Album Review of:


(November 2019, KRUMM108,

under licence to Aaah!! Real Records)


This album consists of troubadour tales, despite Tim himself self-confessed as not much of a tourist. His own definition is ‘self-employed hobo musician.’ A tramp shining, on battered odysseys. Adding ‘I play music for music’s sake.’ Opener “Numbers Game” is big echoing drum-kicks, with rasping strings, part-Lumineers, part spiralling-strangeness, part Hothouse Flowers story-song. No, that other 1980s band, It’s Immaterial – “Driving Away From Home”, that’s the one. Glad we’ve cleared that up. ‘Sometimes an itch will become irritation.’ ‘Come’ is nine new songs of snackable track-length across just thirty-four minutes, with an optional ‘Sunburst’ vinyl edition. Come as you are, and keep on coming. Yes, there’s no point in looking back, Tim opines, because there’s no rear-view mirror to life. Instead, there’s a dance of “Areiro” fiddles set to a narrative trip to Portugal where Atlantic tides smack the beach, with anecdotes, incidents and a swelling chorus so real it makes you want to book a flight – if Thomas Cook hadn’t gone down.

A Portsmouth naval-town Folk-Bluesman (born 9 November 1976) – ‘by the sea, I was born and raised’, the prolific Timothy C Holehouse has come a long way up the Strasse since then, enjoying collaborations with Vincent Slegers, the Tourette Boys or Malcolm Tent. The music of his standout albums, including ‘Fighter’ (2013, Disclosure Deity Records), tend to be triggered by influences as diverse as ‘The Wicker Man’, love, loss, Spike Milligan, harvests, death, feelings and the sea. Already his second album of 2019, ‘Come’ follows the fifteen-track live compilation ‘Where?’ recorded at various venues across Europe, but this is ‘the whole widescreen version of my song-writing,’ preceded by his YouTube Bridge City Sessions, where his earlier “Gainesville City Limits” comes even more vocally raw, and there’s a vein-bulging improvised “Freud’ reduced to a mere Janov Primal Scream.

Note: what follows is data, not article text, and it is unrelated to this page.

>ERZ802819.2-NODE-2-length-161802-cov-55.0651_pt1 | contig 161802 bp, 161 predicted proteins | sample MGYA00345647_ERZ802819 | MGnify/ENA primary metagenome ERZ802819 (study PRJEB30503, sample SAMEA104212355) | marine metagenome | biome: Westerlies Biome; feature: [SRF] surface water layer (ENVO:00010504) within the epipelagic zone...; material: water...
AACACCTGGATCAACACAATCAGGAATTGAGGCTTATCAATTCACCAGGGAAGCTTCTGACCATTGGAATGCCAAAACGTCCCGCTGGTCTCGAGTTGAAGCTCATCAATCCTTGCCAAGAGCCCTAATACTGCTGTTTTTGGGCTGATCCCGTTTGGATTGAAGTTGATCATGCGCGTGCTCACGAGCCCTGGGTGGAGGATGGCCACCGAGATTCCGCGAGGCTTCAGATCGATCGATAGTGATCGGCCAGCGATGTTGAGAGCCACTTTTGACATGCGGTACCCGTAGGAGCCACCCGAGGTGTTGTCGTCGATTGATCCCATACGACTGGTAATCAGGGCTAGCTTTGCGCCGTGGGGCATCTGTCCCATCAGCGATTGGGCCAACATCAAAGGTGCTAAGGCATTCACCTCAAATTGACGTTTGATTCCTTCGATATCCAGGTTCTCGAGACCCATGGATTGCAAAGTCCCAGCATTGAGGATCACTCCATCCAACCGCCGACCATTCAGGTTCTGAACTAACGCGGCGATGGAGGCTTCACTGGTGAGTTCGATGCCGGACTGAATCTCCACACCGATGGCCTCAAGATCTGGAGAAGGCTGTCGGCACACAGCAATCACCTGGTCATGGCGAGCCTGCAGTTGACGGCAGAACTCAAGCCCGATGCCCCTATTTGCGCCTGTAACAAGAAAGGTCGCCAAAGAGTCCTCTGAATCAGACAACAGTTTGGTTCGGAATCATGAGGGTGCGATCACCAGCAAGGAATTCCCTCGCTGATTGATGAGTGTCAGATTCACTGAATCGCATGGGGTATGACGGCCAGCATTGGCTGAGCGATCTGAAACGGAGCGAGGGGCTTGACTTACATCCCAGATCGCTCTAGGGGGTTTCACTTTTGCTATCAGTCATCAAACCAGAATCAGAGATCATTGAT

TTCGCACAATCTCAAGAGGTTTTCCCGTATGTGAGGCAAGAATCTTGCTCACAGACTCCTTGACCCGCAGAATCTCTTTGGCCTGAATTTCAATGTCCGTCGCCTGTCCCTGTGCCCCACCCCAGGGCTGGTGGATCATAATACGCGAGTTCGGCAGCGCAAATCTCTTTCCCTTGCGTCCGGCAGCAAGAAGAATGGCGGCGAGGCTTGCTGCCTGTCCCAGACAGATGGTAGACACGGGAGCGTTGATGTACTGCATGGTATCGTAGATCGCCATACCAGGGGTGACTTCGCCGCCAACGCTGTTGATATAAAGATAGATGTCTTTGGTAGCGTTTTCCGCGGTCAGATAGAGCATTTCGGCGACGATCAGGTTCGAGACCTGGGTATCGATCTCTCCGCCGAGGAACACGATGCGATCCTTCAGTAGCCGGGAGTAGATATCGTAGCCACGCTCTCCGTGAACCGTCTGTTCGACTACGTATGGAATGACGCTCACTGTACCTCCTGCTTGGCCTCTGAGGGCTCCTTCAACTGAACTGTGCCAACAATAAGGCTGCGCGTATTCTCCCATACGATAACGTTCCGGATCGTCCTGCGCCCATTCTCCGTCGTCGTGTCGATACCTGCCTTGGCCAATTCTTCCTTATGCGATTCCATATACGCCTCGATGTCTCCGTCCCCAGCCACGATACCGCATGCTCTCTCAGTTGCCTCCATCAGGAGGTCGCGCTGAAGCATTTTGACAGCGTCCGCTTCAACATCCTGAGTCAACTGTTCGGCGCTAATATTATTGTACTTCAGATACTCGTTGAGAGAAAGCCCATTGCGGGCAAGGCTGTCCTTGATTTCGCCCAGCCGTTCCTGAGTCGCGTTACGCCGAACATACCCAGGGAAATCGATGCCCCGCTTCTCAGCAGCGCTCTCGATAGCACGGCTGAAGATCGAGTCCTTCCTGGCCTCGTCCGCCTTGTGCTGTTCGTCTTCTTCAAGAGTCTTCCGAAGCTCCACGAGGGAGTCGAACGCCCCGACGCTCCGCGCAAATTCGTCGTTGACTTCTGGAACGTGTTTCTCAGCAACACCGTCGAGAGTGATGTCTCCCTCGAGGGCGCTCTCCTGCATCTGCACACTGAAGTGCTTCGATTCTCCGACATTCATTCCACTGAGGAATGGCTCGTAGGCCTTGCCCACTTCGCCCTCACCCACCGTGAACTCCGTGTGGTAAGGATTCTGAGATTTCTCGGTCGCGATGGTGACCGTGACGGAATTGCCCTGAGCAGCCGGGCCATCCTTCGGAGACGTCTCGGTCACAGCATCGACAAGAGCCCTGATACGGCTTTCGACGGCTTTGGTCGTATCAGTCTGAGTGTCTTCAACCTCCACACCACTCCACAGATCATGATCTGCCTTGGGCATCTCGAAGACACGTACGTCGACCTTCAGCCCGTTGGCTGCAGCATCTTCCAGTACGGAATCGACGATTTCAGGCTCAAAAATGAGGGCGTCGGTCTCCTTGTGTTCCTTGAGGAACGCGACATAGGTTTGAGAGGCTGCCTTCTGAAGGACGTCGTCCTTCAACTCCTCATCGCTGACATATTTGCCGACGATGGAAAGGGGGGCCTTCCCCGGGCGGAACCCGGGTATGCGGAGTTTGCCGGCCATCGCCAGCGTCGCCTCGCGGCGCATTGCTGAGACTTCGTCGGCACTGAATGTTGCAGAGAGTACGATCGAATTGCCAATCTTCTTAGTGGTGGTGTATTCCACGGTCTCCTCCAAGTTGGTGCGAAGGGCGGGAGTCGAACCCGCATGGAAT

Now, his vocal lines are ghosted by occasional female harmony, against the unsettlingly drunk instrumental lurching sway. Classic ripples of guitar strings, mid-paced with a dirgy edge that tips over into odd alchemies, around the point of “Prince Of The Palace”. ‘To all my friends I’ve loved and lost,’ with slide glistening up and down the fret. ‘Maybe today, finally, I’ll quit smoking,’ will he really? of course not, kicking addictive habits is hard, hell yeah, with a “Twenty-Four Hours” that builds into powerful circling repetitions. Less the sensitive poet, more corporeal than that, what the album lacks in lyrical depth it makes up for in slicing lasers of fiddle. Tim is a yearning Icarus with feet gravity-locked firmly to the ground. “Placid Lake” – ain’t that the mega-croc monster-movie? Apparently not. Glad we’ve cleared that up. It’s more an arboreal idyll, a healing retreat beyond city limits, away from the factories and smoke of the rat race. Into the broken haunted sounds of closer-track “London” where he’s barely singing, it’s more a confessional, with the metropolis less a destination as somewhere to escape to, with dissonance filling the spaces between his voice. As the city lights go out. One by one. Leaving only… silence.






By Andrew Darlington

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